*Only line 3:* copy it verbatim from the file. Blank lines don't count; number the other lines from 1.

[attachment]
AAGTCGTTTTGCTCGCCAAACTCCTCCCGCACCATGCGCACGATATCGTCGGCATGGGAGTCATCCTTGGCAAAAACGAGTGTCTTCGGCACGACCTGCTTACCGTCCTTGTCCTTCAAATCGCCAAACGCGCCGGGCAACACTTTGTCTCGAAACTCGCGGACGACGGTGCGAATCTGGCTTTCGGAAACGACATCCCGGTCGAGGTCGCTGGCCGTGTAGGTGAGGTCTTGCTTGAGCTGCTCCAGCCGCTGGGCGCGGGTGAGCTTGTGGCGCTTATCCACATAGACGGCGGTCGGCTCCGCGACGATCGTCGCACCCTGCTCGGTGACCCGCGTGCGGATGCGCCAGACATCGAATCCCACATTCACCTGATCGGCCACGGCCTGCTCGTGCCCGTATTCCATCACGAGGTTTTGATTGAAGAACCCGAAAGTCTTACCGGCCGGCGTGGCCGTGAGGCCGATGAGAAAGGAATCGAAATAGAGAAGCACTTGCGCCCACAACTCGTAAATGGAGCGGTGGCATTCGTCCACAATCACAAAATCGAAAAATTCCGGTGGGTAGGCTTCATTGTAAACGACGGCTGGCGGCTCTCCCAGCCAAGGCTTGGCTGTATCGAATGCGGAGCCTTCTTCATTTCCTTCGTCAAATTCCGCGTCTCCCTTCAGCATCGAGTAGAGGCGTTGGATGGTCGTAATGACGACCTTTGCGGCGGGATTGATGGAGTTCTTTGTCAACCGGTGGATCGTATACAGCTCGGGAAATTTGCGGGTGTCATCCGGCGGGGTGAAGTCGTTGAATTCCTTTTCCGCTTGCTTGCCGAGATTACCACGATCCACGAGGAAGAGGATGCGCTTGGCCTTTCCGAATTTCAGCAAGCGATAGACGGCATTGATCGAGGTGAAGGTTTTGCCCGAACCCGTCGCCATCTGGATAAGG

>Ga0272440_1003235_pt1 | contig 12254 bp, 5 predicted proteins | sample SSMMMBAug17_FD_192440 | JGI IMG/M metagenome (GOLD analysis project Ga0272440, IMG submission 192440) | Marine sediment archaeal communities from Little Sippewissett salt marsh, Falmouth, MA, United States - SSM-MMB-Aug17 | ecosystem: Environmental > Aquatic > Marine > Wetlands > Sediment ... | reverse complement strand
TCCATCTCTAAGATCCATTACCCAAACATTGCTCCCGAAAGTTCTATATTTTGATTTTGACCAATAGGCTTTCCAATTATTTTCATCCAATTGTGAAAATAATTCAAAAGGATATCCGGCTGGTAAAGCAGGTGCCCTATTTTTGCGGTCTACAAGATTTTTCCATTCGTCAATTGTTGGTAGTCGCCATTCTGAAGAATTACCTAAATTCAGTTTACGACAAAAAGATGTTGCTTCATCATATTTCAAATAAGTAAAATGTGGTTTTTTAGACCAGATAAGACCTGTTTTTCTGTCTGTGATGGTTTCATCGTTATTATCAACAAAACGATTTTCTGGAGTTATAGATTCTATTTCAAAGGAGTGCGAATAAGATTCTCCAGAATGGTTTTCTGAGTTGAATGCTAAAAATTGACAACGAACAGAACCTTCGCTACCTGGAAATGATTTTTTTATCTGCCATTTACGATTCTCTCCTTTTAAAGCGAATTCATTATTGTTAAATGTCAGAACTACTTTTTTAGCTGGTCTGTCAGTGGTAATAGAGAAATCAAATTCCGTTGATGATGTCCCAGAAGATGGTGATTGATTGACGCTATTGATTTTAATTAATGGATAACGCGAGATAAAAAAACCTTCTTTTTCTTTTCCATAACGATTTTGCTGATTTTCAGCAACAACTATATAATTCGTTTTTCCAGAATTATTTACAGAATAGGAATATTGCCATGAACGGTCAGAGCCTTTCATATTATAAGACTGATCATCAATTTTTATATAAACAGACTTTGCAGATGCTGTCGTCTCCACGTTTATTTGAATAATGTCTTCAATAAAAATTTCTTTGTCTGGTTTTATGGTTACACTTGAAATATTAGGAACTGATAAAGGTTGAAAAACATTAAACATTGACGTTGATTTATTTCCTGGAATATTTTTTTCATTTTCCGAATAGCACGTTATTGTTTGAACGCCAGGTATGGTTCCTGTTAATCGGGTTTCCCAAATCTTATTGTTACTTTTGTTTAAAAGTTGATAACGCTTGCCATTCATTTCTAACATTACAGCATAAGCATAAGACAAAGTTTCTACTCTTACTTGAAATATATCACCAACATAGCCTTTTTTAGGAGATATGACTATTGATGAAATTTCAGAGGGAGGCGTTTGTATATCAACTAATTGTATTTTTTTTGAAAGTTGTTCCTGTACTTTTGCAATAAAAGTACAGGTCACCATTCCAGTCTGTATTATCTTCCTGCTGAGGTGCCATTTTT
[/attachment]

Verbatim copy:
TCCATCTCTAAGATCCATTACCCAAACATTGCTCCCGAAAGTTCTATATTTTGATTTTGACCAATAGGCTTTCCAATTATTTTCATCCAATTGTGAAAATAATTCAAAAGGATATCCGGCTGGTAAAGCAGGTGCCCTATTTTTGCGGTCTACAAGATTTTTCCATTCGTCAATTGTTGGTAGTCGCCATTCTGAAGAATTACCTAAATTCAGTTTACGACAAAAAGATGTTGCTTCATCATATTTCAAATAAGTAAAATGTGGTTTTTTAGACCAGATAAGACCTGTTTTTCTGTCTGTGATGGTTTCATCGTTATTATCAACAAAACGATTTTCTGGAGTTATAGATTCTATTTCAAAGGAGTGCGAATAAGATTCTCCAGAATGGTTTTCTGAGTTGAATGCTAAAAATTGACAACGAACAGAACCTTCGCTACCTGGAAATGATTTTTTTATCTGCCATTTACGATTCTCTCCTTTTAAAGCGAATTCATTATTGTTAAATGTCAGAACTACTTTTTTAGCTGGTCTGTCAGTGGTAATAGAGAAATCAAATTCCGTTGATGATGTCCCAGAAGATGGTGATTGATTGACGCTATTGATTTTAATTAATGGATAACGCGAGATAAAAAAACCTTCTTTTTCTTTTCCATAACGATTTTGCTGATTTTCAGCAACAACTATATAATTCGTTTTTCCAGAATTATTTACAGAATAGGAATATTGCCATGAACGGTCAGAGCCTTTCATATTATAAGACTGATCATCAATTTTTATATAAACAGACTTTGCAGATGCTGTCGTCTCCACGTTTATTTGAATAATGTCTTCAATAAAAATTTCTTTGTCTGGTTTTATGGTTACACTTGAAATATTAGGAACTGATAAAGGTTGAAAAACATTAAACATTGACGTTGATTTATTTCCTGGAATATTTTTTTCATTTTCCGAATAGCACGTTATTGTTTGAACGCCAGGTATGGTTCCTGTTAATCGGGTTTCCCAAATCTTATTGTTACTTTTGTTTAAAAGTTGATAACGCTTGCCATTCATTTCTAACATTACAGCATAAGCATAAGACAAAGTTTCTACTCTTACTTGAAATATATCACCAACATAGCCTTTTTTAGGAGATATGACTATTGATGAAATTTCAGAGGGAGGCGTTTGTATATCAACTAATTGTATTTTTTTTGAAAGTTGTTCCTGTACTTTTGCAATAAAAGTACAGGTCACCATTCCAGTCTGTATTATCTTCCTGCTGAGGTGCCATTTTT